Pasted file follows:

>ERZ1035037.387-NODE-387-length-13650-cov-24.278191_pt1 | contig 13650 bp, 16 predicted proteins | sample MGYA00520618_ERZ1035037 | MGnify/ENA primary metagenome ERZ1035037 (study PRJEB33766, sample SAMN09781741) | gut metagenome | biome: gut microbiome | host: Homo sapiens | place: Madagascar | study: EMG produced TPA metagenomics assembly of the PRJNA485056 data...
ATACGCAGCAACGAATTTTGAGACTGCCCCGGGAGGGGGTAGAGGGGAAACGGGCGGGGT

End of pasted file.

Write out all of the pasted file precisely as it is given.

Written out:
>ERZ1035037.387-NODE-387-length-13650-cov-24.278191_pt1 | contig 13650 bp, 16 predicted proteins | sample MGYA00520618_ERZ1035037 | MGnify/ENA primary metagenome ERZ1035037 (study PRJEB33766, sample SAMN09781741) | gut metagenome | biome: gut microbiome | host: Homo sapiens | place: Madagascar | study: EMG produced TPA metagenomics assembly of the PRJNA485056 data...
ATACGCAGCAACGAATTTTGAGACTGCCCCGGGAGGGGGTAGAGGGGAAACGGGCGGGGT